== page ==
As angry as I was, and completely nose blind to the horrendous smells coming from Gnarli and Radar, I couldn’t help but laugh it off and chalk it up to paying Mother Nature her tax. Unfortunately, optimism can only go so far and the skunking would set the tone for the first day of hunting. The dogs ran 24 miles a piece and I walked 11 myself, the heavy winds and not-so-clean scenting conditions of the dogs noses would prove to be too much for us to overcome.
Unfortunately, for the birds, I’m as persistent as they come and have another 6 days to learn this chess match. Up before the sun and a hot breakfast down the hatch, I was three steps ahead of the day and parked at my first field an hour before shooting light. After checking my watch 100 times in 59 minutes, the anticipation of redemption had reached its moment and we were once again chasing memories worth talking about. Sure enough, within the first few 100 yards, Gnarli would slam a magnificent point on a big mature rooster pheasant. As we navigated our way, mile after mile, day after day, South Dakota would show us the meaning of true beauty. Endless views of grasslands, agriculture farmed for bird conservation, ponds and dams established for game, I found myself enamored with the habitat. We would proceed to put a whipping on the sharp-tails on day two, and got into the prairie chickens thick on day three and four. This was also the first time I have ever hunted with a nice camera. I was toting my new Nikon with a 200mm lens and I was fortunate enough to capture some amazing dog work! As I lay in my tent dirty, sore and tired as the day, I found myself in complete euphoria. I had a smile, ear to ear, smitten with all that life was offering me. I had shot, bagged, and eaten my first South Dakota upland birds. To a man like myself, that’s a blessing worth recognizing.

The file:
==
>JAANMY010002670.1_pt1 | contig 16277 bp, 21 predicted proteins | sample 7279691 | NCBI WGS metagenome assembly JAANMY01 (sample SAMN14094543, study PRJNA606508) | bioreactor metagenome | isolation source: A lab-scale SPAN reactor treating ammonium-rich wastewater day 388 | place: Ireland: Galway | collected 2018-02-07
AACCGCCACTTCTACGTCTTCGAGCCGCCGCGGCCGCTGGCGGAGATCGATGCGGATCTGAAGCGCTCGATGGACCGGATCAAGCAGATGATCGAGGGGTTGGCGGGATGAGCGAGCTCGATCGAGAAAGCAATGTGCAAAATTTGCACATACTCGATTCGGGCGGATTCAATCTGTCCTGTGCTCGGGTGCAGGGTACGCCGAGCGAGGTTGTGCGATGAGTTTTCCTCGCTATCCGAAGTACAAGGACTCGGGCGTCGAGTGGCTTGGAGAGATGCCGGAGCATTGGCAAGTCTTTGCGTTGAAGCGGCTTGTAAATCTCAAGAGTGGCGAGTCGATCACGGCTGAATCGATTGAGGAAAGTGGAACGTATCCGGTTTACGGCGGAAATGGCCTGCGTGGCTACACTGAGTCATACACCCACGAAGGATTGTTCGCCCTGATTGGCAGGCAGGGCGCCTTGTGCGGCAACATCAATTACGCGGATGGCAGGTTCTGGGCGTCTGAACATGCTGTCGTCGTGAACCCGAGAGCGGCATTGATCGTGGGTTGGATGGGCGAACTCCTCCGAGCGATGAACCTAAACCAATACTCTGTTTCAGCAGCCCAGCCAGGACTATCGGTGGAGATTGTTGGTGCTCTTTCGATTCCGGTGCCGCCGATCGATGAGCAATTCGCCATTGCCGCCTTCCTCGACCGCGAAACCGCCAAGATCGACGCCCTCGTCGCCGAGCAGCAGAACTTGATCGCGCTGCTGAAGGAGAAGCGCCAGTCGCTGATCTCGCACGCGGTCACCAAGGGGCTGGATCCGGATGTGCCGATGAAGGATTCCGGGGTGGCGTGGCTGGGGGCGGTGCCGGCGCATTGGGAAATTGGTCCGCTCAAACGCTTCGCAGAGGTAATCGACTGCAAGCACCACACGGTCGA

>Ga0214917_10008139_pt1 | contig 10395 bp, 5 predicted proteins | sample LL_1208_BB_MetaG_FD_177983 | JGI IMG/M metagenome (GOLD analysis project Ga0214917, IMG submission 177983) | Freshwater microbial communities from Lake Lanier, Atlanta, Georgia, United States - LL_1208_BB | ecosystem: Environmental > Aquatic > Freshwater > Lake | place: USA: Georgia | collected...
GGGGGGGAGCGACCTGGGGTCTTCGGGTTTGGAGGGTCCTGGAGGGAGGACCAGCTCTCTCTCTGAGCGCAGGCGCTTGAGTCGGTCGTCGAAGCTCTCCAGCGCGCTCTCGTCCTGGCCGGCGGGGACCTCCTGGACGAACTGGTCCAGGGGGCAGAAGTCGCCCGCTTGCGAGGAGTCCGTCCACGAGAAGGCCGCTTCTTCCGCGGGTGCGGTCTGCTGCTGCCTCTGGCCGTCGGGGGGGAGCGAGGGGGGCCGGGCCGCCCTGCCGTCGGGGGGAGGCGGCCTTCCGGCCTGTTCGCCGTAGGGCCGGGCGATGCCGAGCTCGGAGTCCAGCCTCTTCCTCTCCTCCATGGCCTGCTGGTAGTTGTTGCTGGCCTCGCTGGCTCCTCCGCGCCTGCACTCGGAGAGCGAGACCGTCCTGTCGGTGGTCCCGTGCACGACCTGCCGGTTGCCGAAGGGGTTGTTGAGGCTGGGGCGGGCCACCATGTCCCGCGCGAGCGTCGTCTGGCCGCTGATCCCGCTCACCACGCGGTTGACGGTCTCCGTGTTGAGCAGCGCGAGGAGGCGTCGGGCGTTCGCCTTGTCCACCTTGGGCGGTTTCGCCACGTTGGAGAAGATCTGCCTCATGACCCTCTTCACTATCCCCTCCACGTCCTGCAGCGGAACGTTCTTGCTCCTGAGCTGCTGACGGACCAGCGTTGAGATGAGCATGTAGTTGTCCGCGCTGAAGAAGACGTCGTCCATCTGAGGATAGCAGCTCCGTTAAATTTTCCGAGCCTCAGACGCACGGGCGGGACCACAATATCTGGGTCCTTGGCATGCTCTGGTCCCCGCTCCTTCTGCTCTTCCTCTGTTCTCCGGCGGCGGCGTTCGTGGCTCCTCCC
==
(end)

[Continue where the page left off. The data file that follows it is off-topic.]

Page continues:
The rest of my time in SD was rarely short of excitement and new experiences. I would get to upland hunt via horseback for the first time, which, I can’t lie, was much needed after the miles logged in the first 4 days. My tent poles would break in half due to excessive wind and I was forced to MacGyver my tent with tree limbs. I would also receive an “unknowing” trespassing ticket from South Dakota Fish and Game because they provided me a map from 2015 that stated were I was was legal ground to hunt, but that had changed in 2016. You win some, you lose some, just don’t ever quit.
This trip, like all hunting experiences, was full of ups and downs, God’s way of testing your worthiness of a harvest. After 6 days of hunting, Gnarli logged 98.79 miles and averaged a speed 13.7 mph, while Radar ran 95.66 miles at an average speed of 11mph. I would finish the trip with a total of 46 miles, 6 sharp-tails and 4 prairie chickens. I will forever ramble in the fields of the uplands, leaving a piece of my heart in each field and hopefully taking a bird or two along the way with me. The journey and the adventure shapes who I am and the “Firsts” I experience along the way will inevitably help shape the legacy I leave behind.
- Anthony Ferro
ANTHONY FERRO is a Kansas native chasing his dream via the uplands. Anthony wasn’t born into a hunting family, but by God’s grand design he was destined to walk among the wild things. With passion as his source of fuel, he has proceeded in chasing birds by living in 4 cities and 3 different states over the past 8 years. This is how Fetching Feathers was born, it became that place where passion and tradition collide, where judgment and bias do not exist. The traditional elements of an outdoor lifestyle are married with modern approach. Born from the love of the pure pursuit of all things feathered and inspired by the dance with the spurred quarry, Fetching Feathers is an ever-growing line of essentials and clothing the is sure to resonate with the modern outdoor enthusiasts.